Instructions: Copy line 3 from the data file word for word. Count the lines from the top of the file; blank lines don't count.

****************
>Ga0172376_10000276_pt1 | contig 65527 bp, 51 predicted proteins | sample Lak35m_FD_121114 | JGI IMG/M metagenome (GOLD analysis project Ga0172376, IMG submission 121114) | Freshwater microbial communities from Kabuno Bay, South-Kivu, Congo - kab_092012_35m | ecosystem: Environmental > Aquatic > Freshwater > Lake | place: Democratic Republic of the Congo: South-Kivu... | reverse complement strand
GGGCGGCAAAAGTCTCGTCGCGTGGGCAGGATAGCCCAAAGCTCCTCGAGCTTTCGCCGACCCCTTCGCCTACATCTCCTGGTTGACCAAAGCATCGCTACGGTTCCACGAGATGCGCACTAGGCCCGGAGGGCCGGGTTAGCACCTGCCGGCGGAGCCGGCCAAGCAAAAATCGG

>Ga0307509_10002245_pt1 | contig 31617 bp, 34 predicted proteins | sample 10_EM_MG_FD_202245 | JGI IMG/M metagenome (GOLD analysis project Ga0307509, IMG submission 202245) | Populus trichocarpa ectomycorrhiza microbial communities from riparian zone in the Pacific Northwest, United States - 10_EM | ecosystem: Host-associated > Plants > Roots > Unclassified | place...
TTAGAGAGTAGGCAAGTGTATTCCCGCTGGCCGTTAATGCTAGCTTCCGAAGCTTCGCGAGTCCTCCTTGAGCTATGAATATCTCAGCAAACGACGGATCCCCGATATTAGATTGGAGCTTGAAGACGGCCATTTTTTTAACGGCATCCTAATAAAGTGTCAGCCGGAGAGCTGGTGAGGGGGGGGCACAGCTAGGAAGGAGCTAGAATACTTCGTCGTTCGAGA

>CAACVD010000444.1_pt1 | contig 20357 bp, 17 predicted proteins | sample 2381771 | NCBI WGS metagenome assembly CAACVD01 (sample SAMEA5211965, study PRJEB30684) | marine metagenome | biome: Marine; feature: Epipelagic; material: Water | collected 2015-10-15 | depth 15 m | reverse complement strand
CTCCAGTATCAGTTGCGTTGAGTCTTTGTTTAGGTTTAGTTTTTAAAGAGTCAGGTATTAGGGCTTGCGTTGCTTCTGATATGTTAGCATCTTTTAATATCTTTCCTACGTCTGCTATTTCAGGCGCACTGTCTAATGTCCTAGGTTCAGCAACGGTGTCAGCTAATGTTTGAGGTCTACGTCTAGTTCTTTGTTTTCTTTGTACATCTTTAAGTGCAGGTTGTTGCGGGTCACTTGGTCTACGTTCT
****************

>Ga0307509_10002245_pt1 | contig 31617 bp, 34 predicted proteins | sample 10_EM_MG_FD_202245 | JGI IMG/M metagenome (GOLD analysis project Ga0307509, IMG submission 202245) | Populus trichocarpa ectomycorrhiza microbial communities from riparian zone in the Pacific Northwest, United States - 10_EM | ecosystem: Host-associated > Plants > Roots > Unclassified | place...